JOINT BASE PEARL HARBOR-HICKAM, Hawaii. – Deep in South Texas – about 20 miles from the Mexico border – rests San Benito, a small town known for its unique museums and inviting food stalls. With a rich history and several different cultural influences, those who live in the town tend to share at least one common thing: a love for cooking.
For Airman 1st Class Pedro Gomez, 647th Force Support Squadron chef, growing up in San Benito introduced him to some of Texas’ best foods. From barbecue to Mexican food, Gomez grew up learning about cooking from his parents.
“When I was around 10 years old is when I first started to help my parents with cooking,” he said. “My dad said my sister and I needed to learn how to cook, so he would have us in the kitchen learning one week and the next week he would ‘quiz’ us on what we learned by having us do the cooking.”
Some things Gomez learned from his parents were different techniques or tricks to use while cooking, but others were intangibles he picked up through observation.
“My dad is my biggest influence when it comes to cooking because he always puts his heart and passion into his food,” Gomez said. “To this day, I always aim to have that same passion when I am in the kitchen, whether I’m cooking for myself or others.”
Gomez uses that passion in his work at the Hale Aina Dining Facility, located on the Hickam side of Joint Base Pearl Harbor-Hickam. When cooking at the dining facility, chefs follow a recipe card for each meal they’re preparing, but that doesn’t hinder the passion put into each meal.
“We have recipe cards here that we follow, so I can only deviate from the recipe so much but I prepare the meal as near to perfection as I can,” he said. “Seeing some of these recipes made me want to experiment when I cook at home. When experimenting with different ingredients, some are bold, some tangy, some sour or sweet. When you start to mix some of those together, you can really make a nice melody of flavors.”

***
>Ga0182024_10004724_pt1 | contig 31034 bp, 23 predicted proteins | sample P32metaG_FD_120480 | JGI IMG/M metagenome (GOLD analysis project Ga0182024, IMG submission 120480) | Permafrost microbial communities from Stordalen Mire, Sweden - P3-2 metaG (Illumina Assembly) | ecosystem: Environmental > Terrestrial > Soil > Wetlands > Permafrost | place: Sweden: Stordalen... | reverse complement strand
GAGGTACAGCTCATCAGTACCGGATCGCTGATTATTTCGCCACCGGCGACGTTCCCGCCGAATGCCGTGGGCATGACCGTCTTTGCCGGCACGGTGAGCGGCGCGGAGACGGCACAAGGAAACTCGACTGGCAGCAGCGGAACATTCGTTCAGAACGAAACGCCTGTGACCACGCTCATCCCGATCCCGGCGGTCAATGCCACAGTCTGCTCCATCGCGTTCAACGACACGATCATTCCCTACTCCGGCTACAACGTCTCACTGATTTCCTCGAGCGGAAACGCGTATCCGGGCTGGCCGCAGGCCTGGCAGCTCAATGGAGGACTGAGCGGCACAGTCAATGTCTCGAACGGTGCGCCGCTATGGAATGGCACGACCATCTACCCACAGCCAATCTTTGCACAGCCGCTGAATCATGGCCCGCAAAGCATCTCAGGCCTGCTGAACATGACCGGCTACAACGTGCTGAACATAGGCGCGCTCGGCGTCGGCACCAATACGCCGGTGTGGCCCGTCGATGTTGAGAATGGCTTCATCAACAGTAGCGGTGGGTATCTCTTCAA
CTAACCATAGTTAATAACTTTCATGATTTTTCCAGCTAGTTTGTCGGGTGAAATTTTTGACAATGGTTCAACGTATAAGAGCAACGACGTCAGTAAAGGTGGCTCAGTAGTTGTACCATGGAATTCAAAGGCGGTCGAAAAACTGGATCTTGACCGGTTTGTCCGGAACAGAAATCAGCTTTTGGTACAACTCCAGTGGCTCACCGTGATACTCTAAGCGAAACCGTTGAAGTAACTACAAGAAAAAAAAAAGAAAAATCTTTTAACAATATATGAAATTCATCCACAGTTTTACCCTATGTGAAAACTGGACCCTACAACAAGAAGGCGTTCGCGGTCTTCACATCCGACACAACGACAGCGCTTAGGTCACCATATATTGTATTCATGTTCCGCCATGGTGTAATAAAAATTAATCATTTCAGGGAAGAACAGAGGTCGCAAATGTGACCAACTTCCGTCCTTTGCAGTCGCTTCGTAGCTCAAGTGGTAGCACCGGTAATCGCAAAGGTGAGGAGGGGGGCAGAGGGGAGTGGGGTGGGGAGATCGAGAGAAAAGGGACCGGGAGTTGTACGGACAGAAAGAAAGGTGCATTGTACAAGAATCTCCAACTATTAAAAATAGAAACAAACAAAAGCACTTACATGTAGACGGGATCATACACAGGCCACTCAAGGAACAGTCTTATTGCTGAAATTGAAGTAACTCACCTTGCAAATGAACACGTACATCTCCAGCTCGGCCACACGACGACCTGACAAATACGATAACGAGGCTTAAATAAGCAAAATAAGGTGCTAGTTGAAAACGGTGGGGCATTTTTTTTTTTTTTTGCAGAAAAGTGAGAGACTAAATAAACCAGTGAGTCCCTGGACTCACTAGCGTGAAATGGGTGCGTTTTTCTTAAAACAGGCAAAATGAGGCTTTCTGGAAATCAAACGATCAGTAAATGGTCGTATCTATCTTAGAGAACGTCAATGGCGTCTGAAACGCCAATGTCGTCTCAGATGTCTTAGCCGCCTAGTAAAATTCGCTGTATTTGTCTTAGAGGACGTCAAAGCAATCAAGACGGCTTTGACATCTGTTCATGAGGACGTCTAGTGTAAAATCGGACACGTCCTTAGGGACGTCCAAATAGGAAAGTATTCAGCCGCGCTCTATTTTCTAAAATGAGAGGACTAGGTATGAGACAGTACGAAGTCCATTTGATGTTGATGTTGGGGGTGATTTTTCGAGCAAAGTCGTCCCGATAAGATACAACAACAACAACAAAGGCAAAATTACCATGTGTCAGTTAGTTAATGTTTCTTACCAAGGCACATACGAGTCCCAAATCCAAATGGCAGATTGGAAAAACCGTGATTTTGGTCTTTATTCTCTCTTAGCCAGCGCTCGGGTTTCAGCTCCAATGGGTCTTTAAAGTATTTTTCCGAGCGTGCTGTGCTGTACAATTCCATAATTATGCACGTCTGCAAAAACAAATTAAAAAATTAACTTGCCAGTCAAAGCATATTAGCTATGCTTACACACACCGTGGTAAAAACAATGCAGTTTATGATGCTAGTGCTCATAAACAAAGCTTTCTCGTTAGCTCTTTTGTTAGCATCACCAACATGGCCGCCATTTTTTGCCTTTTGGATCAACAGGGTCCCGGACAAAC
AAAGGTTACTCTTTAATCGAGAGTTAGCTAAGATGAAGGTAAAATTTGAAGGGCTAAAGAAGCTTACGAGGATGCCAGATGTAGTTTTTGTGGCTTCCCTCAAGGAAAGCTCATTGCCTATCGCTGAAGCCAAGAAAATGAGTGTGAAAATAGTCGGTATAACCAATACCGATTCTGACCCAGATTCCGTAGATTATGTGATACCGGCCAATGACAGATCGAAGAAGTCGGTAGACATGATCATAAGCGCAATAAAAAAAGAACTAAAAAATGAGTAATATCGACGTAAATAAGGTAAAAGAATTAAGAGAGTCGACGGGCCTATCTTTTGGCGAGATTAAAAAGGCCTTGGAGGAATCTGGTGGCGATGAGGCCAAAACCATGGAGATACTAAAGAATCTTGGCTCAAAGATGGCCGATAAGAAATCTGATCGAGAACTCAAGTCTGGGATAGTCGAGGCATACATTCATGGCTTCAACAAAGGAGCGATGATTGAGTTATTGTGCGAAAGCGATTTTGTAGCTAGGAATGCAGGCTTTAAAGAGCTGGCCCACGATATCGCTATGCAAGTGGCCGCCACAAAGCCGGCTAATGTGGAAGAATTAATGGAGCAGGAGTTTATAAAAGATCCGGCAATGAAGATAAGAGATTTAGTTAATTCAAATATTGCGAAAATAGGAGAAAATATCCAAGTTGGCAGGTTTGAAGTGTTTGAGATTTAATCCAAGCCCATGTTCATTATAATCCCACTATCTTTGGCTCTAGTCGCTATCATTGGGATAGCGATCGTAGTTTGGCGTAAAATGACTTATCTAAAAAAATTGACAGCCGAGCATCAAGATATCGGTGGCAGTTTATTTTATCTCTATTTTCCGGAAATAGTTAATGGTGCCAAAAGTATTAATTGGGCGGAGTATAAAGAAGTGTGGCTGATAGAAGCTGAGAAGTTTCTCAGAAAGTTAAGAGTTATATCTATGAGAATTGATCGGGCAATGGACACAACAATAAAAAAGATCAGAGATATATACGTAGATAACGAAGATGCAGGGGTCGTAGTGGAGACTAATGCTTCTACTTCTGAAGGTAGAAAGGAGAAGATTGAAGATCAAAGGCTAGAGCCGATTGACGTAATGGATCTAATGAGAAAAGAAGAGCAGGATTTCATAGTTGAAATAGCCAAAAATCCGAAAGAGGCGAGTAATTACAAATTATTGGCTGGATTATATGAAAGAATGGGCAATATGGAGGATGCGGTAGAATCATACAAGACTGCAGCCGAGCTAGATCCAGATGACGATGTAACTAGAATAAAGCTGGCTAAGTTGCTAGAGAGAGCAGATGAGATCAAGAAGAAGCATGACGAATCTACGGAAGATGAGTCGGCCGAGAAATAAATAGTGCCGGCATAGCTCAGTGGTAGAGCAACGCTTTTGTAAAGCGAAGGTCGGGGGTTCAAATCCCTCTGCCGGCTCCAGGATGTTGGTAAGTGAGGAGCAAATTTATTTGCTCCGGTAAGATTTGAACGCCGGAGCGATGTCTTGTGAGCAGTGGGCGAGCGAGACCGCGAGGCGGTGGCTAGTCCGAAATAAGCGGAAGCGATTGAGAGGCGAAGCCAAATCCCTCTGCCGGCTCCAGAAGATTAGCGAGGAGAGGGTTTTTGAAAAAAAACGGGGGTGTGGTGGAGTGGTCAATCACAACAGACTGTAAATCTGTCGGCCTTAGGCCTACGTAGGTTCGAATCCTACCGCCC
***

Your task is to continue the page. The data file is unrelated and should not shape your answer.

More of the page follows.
Once a month at the Hale Aina, a chef gets to stray from the recipe cards for a meal to prepare what they call their hometown meal. For one of the meal periods during the day, a chef is allowed to select, prepare and serve a meal of their own choosing, generally something that reminds them of their roots. To some, that may be an old recipe from a grandparent, while others may pick a delicacy from their region.
When Gomez was told he would be preparing a hometown meal, memories of mom and dad’s cooking came rushing in.
“I was elated to prepare food my parents would make for us and a lot of memories came back from my childhood,” Gomez said. “When I cooked my hometown meal, I talked to myself the same way my dad would talk to me when he was describing his process for cooking.”
“When I had my coworkers try my food it reminded me how my mom would finish preparing a dish and call out to my sister and me, ‘I need my taste testers!’”
Gomez prepared two dishes that were memorable to him: barbecue ribs – a staple of his dad – and his mom’s potato salad, which he says was one of his favorite foods growing up.
“When my mom would prepare her potato salad, I would be discreet and take a scoop when she wasn’t looking.
“My dad would do the grilling for us, so a lot of the grilling techniques and recipes I’ve learned came from watching him.”
Gomez’s hometown meal is an example of how the military’s diverse workforce enables individuals to bring and share their unique backgrounds and experiences with others.
“Since joining the Air Force, I’ve made friends from every corner of the world; learning about what makes each person unique and sharing that with each other is rewarding,” said Gomez. “My parents raised me to be open minded, saying, ‘It’s a big world out there. This little town we live in is not everything you will see and know.’
“We learn from each other and become more understanding of others,” Gomez concludes. “This understanding is what creates a cohesive force.”